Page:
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Abu Dhabi, UAEThursday 20 September 2018

Dh1,000 for a four-year-old: private schools' uniform policy leaves families out of pocket

'It’s not like you can pop into the mall to get what you need' says parent Stephanie Hughes, whose child's uniform must be bought from an approved store

Parents are facing rising costs to buy school uniforms. Victor Besa / The National Section
Parents are facing rising costs to buy school uniforms. Victor Besa / The National Section

For British mother-of-two Stephanie Hughes, the thought of spending Dh1,000 on a uniform for her four-year-old is beyond the pale.

But like many private schools, hers stipulates that clothes must come from an approved retailer, rather than supermarkets like Carrefour, with their cut-price ranges.

Mrs Hughes, whose daughter Florence, four, is just about to join the FS2 class at Safa Community School, says the fact she can only buy her child's uniform from a school-approved outlet gives her no control over what type of clothing she buys and how much she pays for it.

She believes the lack of alternative outlets is a concern for parents across the country.

“There is nothing you can source from anywhere else,” Ms Hughes said.

“It is not like you can go into Asda, like you can in the UK, and pick up a school skirt or trousers. Everything has to be bought from one source.”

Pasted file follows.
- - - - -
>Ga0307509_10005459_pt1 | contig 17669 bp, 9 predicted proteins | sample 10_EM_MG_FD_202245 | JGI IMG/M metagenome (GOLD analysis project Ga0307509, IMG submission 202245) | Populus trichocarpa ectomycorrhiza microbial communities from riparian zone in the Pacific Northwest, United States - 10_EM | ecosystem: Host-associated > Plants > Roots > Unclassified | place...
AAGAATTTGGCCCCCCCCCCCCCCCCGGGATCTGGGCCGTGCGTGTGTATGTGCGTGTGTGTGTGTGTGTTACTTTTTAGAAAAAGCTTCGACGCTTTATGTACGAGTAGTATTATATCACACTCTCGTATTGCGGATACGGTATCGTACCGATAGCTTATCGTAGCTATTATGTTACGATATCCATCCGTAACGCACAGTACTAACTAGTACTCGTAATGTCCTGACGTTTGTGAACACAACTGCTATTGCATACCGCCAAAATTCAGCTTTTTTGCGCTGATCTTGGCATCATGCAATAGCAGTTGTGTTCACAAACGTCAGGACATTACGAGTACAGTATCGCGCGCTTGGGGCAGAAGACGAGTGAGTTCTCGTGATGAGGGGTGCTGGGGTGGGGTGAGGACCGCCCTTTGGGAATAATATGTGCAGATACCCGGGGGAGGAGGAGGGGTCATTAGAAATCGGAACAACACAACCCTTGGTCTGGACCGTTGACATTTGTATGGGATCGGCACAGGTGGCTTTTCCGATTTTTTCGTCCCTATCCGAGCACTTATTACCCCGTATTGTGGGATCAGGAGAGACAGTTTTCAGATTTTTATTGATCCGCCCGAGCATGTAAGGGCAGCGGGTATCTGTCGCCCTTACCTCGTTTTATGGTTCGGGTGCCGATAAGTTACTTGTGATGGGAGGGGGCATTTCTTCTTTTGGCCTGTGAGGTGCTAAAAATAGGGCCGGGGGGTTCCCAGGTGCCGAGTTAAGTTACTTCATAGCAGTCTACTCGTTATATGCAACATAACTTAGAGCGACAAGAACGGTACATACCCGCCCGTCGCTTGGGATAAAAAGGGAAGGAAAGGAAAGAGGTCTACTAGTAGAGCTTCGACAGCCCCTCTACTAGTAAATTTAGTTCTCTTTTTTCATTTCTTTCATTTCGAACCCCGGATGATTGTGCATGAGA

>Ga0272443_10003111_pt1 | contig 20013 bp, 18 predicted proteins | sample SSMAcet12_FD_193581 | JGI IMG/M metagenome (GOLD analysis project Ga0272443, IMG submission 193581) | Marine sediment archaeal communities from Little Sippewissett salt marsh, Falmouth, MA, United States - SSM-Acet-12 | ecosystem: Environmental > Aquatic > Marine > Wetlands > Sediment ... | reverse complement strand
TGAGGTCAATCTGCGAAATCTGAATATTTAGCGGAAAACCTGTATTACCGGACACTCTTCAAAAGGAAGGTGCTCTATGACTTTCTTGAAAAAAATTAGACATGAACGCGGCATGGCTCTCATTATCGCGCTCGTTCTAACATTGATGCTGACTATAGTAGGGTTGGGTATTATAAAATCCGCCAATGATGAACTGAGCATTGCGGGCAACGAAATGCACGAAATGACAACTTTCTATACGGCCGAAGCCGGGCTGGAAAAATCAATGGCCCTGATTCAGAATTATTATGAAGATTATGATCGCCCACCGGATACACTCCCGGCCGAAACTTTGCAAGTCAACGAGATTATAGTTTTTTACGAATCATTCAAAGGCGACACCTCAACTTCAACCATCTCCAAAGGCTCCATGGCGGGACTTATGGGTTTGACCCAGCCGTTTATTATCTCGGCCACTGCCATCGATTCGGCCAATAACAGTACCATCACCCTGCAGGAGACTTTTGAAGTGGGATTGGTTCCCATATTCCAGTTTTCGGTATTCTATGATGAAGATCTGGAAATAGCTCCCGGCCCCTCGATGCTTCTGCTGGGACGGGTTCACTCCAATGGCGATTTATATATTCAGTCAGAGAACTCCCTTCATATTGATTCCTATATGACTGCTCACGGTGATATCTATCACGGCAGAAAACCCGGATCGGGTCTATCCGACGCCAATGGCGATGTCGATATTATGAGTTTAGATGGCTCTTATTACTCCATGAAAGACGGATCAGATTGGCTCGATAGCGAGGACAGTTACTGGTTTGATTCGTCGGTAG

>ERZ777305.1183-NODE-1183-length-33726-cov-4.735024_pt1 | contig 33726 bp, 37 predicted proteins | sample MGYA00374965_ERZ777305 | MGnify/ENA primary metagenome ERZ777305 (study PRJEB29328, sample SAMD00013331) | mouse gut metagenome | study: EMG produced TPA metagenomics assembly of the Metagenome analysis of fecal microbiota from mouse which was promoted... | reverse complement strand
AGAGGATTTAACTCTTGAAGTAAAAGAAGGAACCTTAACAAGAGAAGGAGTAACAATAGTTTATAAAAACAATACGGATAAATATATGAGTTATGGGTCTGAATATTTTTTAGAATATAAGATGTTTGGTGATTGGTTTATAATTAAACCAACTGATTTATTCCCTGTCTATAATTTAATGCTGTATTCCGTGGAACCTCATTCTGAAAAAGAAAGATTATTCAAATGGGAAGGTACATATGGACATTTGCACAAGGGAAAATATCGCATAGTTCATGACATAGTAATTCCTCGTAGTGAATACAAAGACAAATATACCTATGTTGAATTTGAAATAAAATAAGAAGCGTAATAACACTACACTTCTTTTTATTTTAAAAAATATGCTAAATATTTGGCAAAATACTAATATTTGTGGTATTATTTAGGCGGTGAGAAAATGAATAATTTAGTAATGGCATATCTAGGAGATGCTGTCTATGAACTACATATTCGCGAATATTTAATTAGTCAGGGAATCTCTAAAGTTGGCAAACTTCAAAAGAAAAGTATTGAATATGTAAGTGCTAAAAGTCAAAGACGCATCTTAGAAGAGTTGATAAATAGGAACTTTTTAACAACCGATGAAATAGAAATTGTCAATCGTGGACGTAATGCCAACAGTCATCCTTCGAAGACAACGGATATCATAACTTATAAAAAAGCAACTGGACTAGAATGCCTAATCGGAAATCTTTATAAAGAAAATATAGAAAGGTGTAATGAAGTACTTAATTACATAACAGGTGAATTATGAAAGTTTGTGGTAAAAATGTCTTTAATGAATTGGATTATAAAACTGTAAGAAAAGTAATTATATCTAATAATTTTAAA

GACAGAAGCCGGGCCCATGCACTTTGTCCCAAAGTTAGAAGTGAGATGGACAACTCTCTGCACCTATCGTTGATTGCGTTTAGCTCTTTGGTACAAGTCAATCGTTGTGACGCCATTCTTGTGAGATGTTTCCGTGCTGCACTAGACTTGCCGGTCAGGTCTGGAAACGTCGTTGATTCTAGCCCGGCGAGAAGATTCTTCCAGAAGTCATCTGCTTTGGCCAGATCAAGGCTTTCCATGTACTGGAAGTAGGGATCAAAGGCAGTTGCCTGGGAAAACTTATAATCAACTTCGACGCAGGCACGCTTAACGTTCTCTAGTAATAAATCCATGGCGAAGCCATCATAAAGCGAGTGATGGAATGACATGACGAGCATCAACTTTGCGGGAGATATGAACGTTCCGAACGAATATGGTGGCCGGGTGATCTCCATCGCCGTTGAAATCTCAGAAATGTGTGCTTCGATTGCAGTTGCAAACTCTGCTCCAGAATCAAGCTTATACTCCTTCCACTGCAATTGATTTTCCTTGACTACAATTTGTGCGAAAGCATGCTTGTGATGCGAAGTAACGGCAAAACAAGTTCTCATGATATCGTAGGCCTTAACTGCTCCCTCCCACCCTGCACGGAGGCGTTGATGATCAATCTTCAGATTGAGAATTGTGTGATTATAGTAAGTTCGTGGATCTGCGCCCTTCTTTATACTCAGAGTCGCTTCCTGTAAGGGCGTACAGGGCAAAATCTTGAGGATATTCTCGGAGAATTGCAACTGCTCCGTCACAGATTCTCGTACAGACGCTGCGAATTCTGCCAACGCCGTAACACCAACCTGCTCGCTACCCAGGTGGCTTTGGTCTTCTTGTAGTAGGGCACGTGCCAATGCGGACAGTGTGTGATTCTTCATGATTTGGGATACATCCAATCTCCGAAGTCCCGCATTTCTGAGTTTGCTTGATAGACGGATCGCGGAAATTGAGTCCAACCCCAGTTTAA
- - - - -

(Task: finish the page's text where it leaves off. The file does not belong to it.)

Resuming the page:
She said that if she didn’t buy some of the clothes second-hand it would cost her Dh1,000 to kit her daughter out for the school year.

“It wouldn’t be so bad if the quality wasn’t terrible and there is also the fact that many parents don’t drive and these shops are not always easy to get to,” she said.

“Then there is the added problem that these shops are not always open when you need them to be, it’s not like you can pop into the mall to get what you need.

“As if it’s not enough that we are already having to fork out for school fees,” Ms Hughes said.

“We have to buy everything except shoes. That includes a book bag, PE bag, swimming and PE kits and hats – right down to the scrunchies for girls.”

She said that while her daughter’s school, like many others, runs a second-hand shop which allows parents to pick up clothes at a cheaper cost, the quality can often be lacking.

“A lot of parents sell their children’s clothes when they grow out of them to make their money back,” she said.

“But even then you can’t be guaranteed that the quality of the products is decent. In one case clothes that were on sale were covered in paint.”

She added that if schools were able to relax their policies on this issue it would go a long way to helping parents.

“I have to say I love Safa Community School and have no gripes with them at all except on the uniform policy, but it is the same all over the UAE.”

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